It had to end at some point, but it wasn’t supposed to end like this.
The Mighty Trojans of Troy entered Tiger Stadium as 20-point underdogs and beat No. 25 LSU, 24-21.
Troy opened the game by forcing a Nick Brossette fumble on LSU’s first play, then taking a 7-0 lead five plays later on a 1-yard Brandon Silvers plunge. The score remained there until the final play of the first half, when Evan Leggassey punched in a 37-yard field goal to give the Trojans a 10-0 lead at the break — a kick that came only after a replay review discovered two seconds remaining in the half, after both teams had already headed to their respective locker rooms.
The lead expanded to 17-0 on the opening drive of the second half as Troy moved 75 yards in six plays, culminating in a man-up 1-yard Jordan Chunn plunge on fourth-and-goal. Troy had a chance to completely close the door on LSU when it recovered an LSU fumble deep inside its own territory, but the Trojans immediately gave the ball back with a fumble of their own inside the 10-yard line, and LSU notched its first touchdown of the game two plays later.
No matter, Marcus Jones intercepted a Myles Brennan pass (he briefly replaced an injured Danny Etling, who later returned) and the Troy offense moved 64 yards, ending in the Trojans’ third rushing touchdown of the night, a 7-yard Josh Anderson burst to give Troy a 24-7 lead with 8:14 left in the fourth quarter.
It was at that point that those who assembled at Tiger Stadium decided to bail.
LSU scored quickly in response, finding pay dirt on a 34-yard strike from Etling to Russell Gage, pulling the Tigers within 10 with 7:41 to play.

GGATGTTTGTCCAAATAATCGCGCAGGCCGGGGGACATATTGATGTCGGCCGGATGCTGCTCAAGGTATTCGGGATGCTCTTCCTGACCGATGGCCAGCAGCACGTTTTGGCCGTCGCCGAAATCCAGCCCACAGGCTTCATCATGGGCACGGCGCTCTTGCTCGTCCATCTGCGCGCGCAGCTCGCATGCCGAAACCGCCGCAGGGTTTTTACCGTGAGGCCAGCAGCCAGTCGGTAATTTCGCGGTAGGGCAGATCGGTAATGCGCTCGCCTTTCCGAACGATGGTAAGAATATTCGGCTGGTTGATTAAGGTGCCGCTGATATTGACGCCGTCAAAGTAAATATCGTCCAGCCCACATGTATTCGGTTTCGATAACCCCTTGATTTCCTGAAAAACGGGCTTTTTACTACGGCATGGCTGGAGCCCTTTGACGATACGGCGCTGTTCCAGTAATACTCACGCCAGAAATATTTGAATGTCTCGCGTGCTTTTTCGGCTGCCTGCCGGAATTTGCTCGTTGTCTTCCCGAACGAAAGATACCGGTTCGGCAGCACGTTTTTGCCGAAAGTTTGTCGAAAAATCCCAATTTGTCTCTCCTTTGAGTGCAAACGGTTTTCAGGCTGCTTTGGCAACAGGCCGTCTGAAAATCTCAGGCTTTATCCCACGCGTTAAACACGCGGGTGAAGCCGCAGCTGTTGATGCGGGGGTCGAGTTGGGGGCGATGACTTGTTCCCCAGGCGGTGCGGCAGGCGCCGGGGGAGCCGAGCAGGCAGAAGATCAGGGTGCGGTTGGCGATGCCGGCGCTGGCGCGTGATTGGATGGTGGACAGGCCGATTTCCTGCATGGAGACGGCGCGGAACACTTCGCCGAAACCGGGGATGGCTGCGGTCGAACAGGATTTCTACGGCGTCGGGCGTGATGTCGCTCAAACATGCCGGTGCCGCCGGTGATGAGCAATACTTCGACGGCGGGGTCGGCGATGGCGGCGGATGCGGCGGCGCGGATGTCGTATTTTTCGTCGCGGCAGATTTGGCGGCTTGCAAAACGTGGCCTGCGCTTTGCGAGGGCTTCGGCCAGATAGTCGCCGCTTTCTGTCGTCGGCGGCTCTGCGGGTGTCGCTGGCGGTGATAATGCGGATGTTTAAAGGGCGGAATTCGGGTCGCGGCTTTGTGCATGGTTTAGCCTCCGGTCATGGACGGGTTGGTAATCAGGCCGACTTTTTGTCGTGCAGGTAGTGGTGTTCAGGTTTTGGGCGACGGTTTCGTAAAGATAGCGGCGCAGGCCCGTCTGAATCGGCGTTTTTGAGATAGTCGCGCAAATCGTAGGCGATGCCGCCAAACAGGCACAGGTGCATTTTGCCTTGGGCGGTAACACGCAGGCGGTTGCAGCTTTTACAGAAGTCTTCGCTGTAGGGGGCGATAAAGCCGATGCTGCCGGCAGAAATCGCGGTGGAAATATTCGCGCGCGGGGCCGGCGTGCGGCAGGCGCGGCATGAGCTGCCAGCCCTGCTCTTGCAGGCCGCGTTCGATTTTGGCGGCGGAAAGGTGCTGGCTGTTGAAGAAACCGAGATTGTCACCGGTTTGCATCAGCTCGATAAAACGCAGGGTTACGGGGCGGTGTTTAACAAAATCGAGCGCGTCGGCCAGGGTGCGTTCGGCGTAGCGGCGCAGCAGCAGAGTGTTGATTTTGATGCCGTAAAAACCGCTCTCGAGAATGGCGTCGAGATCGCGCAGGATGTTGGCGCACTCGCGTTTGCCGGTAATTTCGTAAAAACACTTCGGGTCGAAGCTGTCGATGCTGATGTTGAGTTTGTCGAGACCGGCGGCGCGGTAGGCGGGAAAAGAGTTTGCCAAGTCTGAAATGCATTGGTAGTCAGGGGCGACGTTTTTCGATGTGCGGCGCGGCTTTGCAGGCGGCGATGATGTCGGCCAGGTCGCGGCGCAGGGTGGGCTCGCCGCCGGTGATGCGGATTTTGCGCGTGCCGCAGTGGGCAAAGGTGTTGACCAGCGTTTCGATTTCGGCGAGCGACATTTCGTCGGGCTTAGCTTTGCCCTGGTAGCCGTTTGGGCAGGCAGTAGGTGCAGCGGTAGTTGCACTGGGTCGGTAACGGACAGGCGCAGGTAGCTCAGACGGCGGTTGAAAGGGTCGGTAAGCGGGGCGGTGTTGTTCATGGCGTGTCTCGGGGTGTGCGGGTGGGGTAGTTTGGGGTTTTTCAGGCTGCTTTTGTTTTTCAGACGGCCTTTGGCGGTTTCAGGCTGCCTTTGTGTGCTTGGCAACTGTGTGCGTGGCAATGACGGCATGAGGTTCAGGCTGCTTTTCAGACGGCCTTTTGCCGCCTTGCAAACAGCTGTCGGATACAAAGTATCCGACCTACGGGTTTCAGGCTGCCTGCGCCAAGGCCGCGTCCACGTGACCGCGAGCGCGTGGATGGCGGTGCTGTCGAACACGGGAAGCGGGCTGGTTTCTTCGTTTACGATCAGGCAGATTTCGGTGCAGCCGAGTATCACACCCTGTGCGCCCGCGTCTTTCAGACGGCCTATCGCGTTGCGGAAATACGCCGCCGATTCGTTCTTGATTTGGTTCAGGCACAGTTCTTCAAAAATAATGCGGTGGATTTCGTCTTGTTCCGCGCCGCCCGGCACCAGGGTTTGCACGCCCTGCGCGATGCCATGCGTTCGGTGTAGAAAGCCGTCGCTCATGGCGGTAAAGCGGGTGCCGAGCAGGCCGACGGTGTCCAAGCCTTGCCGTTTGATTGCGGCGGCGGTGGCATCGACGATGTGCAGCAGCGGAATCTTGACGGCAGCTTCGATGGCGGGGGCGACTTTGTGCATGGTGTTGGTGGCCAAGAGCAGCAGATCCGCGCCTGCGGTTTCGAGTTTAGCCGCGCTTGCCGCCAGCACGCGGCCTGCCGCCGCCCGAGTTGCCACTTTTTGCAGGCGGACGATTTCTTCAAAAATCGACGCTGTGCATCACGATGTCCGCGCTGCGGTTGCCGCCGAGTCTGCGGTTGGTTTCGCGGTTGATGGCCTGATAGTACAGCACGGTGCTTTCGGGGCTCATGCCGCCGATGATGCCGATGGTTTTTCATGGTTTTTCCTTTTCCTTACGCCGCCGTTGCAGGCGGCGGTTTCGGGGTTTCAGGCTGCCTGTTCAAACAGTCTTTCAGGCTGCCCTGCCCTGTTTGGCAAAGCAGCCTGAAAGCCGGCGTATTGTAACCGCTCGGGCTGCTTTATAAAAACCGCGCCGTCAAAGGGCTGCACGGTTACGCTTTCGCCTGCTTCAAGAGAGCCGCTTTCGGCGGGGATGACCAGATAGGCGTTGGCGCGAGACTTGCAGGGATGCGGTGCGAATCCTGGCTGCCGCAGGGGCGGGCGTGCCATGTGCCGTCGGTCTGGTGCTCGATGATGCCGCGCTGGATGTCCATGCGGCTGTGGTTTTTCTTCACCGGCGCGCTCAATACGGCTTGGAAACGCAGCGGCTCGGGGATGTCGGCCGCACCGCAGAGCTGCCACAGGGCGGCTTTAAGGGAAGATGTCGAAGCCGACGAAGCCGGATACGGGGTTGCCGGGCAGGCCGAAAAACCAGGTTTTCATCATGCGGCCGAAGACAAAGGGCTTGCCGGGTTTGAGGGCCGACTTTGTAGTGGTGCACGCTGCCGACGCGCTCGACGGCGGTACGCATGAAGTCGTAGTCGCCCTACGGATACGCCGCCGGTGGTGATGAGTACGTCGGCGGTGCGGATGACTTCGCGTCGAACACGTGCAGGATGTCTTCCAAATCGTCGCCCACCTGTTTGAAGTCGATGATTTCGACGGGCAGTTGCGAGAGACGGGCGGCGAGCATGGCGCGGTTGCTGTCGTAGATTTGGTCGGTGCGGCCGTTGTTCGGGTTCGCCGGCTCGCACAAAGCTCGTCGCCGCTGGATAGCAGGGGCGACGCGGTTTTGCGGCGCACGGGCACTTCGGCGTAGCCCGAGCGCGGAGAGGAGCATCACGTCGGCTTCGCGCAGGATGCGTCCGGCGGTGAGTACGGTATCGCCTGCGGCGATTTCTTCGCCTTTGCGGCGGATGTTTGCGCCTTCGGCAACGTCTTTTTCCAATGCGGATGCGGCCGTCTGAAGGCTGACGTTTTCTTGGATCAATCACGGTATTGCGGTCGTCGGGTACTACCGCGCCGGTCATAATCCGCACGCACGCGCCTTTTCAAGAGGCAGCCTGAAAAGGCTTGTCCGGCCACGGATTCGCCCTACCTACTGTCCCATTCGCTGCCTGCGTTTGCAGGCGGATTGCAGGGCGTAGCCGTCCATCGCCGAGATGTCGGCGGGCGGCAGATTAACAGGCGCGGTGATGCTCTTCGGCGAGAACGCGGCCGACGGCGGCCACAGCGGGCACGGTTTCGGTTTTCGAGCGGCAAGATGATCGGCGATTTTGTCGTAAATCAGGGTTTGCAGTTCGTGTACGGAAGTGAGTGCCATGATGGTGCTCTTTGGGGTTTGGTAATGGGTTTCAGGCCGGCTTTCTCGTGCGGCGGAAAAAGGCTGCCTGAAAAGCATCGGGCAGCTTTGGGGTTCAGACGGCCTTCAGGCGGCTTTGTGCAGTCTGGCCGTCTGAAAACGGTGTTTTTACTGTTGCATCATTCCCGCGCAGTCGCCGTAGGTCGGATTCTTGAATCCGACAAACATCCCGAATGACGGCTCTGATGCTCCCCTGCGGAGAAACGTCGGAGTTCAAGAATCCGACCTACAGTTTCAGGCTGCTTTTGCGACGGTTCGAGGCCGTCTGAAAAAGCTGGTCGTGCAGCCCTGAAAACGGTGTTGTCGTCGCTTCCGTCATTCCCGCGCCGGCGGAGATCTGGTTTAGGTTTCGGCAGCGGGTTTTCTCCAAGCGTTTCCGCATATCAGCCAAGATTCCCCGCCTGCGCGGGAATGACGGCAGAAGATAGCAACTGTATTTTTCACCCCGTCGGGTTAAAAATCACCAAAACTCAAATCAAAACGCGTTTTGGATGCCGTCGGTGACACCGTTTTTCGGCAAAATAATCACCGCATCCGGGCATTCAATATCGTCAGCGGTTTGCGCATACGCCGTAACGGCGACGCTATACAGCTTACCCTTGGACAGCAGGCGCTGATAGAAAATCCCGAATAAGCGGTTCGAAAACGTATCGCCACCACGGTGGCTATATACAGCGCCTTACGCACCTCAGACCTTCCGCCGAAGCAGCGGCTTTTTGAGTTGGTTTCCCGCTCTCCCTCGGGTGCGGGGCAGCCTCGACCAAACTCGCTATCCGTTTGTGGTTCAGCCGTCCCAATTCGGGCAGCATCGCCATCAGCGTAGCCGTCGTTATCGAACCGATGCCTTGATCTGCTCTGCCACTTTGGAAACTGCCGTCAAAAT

Troy appeared ready to put the game away with another touchdown, but Chunn fumbled at the LSU 15-yard line, and LSU answered by moving 92 yards in 13 plays, pulling within 24-21 on a 20-yard strike from Etling to Foster Moreau with 1:59 to play. Troy expired all but the final 18 seconds off the clock after recovering an onside kick, but Etling’s last-gasp pass was intercepted at the Troy 37-yard line with five seconds left.
The loss is LSU’s first non-conference loss in Tiger Stadium since falling 13-10 to UAB on Sept. 23, 2000, Nick Saban‘s first season in Baton Rouge. It was Troy’s first win over an SEC opponent since toppling Mississippi State 21-9 on Oct. 13, 2001, ending an 18-game losing streak, and its first win over a ranked team since upending then-No. 17 Missouri on Sept. 9, 2004. But they weren’t in the SEC (at least not then). And while Troy is a solid team at 4-1, this is a team that beat Akron by five points at home a week ago — and LSU just lost to them.
Simply put, it’s the type of loss that would have gotten Les Miles fired — except that happened a year ago, and it would cost LSU $12 million to do the same to Ed Orgeron.